Kid Fears in Adults: Separation Anxiety

The term “separation anxiety” usually conjures the image of a tearful toddler, or worse, a whimpering dog, but millions of grown-ups live with separation anxiety, too. This week, Savvy Psychologist Dr. Ellen Hendriksen begins a two-part series on kid fears in adults. First up, one of the most common adult fears no one ever talks about: separation anxiety.

Ellen Hendriksen, PhD
7-minute read
Episode #157

Tip #3: Shift from “What could happen?” to “What’s happening right now?”

“What ifs” also commonly take the form of “coulds.” “There could be a storm and his plane will crash.” “There could be a drunk driver on the road as she drives home.” “I could have a stroke and not be able to speak or get help.”

All these things are true—there could indeed be a disaster. But instead, shift your focus to what’s happening right at this moment. “I am currently safe.” “I am brushing my teeth and getting ready for bed in my apartment.” “I am letting my mind spin with worry while absently petting my dog.”

Essentially, this is mindfulness. Reel your mind in from the imaginary future and settle it on the very real here and now. Pay attention to what you’re actually doing, not to improbable catastrophe. Brush your teeth. Pet your dog. Focus on where you are, not where your mind wants to take you.

Tip #4: Stop asking your anxiety if you’re OK.

Interestingly, one study found that almost half of adults with panic disorder—that is, fear of having another panic attack—also have adult separation anxiety disorder. Let me say that again: in their sample, fully half of people with panic also had separation anxiety. That’s a lot of people!  This made sense when I thought about it—lots of people who are worried about panicking keep close to their nearest and dearests. It makes them feel safer. 

But what’s going on here? Why might so many people with panic also have separation anxiety? There’s no definitive answer, but it’s possible that both problems are driven by over-interpreting your own body signals.

The hallmark of panic is misinterpreting body sensations as dangerous. Your heart may start to pound for no apparent reason. Or you’ll randomly feel a little lightheaded. But then, your brain over-interprets these random—but totally normal—blips and bloops of your body and concludes you’re in real danger, which in turn triggers fight or flight, which, ironically, amplifies your anxiety and kickstarts a panic attack.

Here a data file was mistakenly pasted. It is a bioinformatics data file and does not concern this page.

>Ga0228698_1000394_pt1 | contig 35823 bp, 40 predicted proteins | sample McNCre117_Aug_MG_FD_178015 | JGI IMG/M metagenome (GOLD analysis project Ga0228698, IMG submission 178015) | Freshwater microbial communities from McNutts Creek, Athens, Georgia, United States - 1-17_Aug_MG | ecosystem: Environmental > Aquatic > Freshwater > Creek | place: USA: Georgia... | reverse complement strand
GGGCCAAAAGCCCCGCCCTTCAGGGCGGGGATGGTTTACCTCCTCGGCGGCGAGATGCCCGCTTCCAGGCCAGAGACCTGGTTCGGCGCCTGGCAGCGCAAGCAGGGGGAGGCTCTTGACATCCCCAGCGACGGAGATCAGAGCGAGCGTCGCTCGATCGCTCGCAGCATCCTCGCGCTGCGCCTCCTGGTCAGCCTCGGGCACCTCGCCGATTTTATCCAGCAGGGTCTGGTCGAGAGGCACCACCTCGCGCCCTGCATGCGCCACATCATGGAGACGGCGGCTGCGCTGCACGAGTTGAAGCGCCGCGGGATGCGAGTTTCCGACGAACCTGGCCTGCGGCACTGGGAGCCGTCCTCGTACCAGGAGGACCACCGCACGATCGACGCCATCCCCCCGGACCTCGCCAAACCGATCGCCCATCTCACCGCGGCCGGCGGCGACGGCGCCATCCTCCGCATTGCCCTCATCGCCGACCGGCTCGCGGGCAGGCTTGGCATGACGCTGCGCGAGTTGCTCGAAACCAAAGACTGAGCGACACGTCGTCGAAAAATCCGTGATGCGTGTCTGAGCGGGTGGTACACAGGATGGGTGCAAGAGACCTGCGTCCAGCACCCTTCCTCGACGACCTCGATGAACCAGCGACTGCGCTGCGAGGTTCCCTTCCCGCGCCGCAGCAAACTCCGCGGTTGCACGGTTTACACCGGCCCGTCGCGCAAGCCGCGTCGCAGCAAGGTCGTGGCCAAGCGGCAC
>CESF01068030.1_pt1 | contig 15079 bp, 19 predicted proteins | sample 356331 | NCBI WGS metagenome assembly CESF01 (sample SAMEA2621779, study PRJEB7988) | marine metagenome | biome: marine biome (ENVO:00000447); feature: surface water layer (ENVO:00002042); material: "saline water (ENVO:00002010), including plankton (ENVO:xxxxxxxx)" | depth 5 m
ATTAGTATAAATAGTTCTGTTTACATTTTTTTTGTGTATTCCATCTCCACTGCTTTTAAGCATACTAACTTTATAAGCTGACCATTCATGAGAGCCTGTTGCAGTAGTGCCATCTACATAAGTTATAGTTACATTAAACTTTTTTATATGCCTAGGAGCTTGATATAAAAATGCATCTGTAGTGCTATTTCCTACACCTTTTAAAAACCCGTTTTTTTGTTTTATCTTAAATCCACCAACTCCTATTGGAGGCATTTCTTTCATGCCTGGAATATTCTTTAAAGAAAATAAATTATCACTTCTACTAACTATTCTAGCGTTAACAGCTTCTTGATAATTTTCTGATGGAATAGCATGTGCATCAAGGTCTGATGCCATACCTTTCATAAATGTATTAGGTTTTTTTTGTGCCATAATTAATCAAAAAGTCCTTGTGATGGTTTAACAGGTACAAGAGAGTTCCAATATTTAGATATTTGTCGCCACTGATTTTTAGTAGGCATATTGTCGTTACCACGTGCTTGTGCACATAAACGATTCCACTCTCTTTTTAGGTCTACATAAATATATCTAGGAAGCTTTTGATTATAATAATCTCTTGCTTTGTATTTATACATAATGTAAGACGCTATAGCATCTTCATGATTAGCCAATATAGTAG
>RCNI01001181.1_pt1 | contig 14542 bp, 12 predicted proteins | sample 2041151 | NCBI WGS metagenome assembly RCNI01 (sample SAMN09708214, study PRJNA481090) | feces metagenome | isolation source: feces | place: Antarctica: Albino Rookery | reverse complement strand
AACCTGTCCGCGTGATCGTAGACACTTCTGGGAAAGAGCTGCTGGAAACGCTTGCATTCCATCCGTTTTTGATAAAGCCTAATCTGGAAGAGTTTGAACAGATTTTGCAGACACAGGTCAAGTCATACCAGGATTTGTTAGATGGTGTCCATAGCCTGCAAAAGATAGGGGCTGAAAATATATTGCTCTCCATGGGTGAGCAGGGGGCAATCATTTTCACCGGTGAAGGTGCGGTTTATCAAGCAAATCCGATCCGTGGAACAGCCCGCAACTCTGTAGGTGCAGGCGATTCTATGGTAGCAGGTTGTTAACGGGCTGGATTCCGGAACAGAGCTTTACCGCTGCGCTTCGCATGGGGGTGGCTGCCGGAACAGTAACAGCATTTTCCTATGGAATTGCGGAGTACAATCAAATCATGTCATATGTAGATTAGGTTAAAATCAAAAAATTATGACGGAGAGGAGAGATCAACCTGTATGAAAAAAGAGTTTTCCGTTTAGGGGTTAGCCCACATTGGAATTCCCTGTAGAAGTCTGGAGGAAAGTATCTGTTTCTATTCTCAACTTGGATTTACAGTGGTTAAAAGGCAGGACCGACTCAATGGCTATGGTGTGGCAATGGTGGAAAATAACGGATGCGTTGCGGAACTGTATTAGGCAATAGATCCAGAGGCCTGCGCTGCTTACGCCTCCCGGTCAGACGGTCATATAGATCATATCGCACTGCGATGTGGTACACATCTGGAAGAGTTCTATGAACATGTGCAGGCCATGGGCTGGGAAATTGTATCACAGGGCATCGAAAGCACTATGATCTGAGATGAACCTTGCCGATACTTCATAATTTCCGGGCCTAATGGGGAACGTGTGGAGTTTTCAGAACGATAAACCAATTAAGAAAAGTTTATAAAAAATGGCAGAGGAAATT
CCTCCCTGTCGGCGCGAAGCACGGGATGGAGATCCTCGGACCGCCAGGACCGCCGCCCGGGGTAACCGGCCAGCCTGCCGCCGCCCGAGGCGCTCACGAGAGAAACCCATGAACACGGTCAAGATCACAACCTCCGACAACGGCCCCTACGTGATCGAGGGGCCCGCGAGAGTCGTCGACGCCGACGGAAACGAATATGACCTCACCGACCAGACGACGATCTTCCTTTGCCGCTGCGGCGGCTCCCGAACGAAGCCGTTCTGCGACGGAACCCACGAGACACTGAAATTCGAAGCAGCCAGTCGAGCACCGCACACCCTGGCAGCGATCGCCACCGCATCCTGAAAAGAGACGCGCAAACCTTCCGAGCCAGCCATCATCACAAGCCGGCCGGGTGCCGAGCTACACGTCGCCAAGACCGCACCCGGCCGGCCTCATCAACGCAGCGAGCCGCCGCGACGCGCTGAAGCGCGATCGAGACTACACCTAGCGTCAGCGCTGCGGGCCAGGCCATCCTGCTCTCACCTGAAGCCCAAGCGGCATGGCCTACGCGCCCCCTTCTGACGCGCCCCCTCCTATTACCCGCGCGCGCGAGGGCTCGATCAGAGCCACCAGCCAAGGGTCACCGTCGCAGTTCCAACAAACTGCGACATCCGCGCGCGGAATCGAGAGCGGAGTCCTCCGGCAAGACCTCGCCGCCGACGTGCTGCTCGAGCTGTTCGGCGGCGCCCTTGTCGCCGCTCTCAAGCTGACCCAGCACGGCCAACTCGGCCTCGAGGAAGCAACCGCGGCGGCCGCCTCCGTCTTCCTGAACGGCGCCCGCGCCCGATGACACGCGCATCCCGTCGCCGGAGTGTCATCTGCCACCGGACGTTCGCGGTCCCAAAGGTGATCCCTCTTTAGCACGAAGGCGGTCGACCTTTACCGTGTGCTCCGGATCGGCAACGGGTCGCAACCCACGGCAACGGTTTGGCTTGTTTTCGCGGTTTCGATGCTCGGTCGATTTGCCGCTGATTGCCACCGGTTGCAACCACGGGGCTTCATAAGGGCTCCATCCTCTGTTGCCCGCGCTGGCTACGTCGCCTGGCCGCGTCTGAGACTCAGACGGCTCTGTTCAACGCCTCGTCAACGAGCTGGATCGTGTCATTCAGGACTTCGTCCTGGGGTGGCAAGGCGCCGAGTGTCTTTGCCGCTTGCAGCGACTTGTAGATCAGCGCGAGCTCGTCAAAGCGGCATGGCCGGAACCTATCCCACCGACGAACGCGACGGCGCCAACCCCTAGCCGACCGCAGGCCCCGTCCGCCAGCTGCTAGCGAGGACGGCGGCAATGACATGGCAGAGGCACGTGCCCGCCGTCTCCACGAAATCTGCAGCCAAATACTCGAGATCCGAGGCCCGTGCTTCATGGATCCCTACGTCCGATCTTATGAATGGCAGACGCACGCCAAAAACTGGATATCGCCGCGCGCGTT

In a rather torturous study, researchers had adults with panic, adults with separation anxiety, and a control group breathe in a mixture of regular air and 35% carbon dioxide, which is fairly unpleasant and can make you feel like you can’t breathe or are even suffocating.

A full 55% of the people with diagnosed panic had a panic attack as a result, but so did almost as many of the people with separation anxiety—52%. In the unlucky few who had both disorders, 69% had an attack. By contrast, in the comparison group, only 18% had an attack.

The researchers concluded that an underlying hypersensitivity to potentially alarming body sensations—known to be a problem in panic—may also be true for separation. I hope they also concluded that they had better pay their participants a wheelbarrow full of money for being willing to endure a panic attack.

Therefore, if you’re scared to be alone, this is one place where you don’t want to take the advice of “listen to your body.” Remind yourself that your body may not be a credible source of information when you’re scared.

Tip #5: Of course, practice being by yourself.

Start slowly. Practice being apart for a few hours, then overnight, then a day. Send your partner to stay with a trusted friend or offer to house-sit when a relative goes on vacation.

When you’re alone, plan things to do that will help you cope, but also be willing to be anxious. The first few times are always the hardest, but it gets easier every time.

So if you’re sick of having to stick by your partner, get specific, answer your own “what ifs,” pay attention to the here and now rather the imaginary future, and for heaven’s sake stop asking your anxiety if you’re OK.

With all that, you and whoever you rely on can go the way of light and dark laundry: be separated, and then happily reunite.

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Medical Disclaimer
All content here is for informational purposes only. This content does not replace the professional judgment of your own mental health provider. Please consult a licensed mental health professional for all individual questions and issues.

About the Author

Ellen Hendriksen, PhD

Dr. Ellen Hendriksen is a clinical psychologist at Boston University's Center for Anxiety and Related Disorders (CARD). She earned her Ph.D. at UCLA and completed her training at Harvard Medical School. Her scientifically-based, zero-judgment approach is regularly featured in Psychology Today, Scientific American, The Huffington Post, and many other media outlets.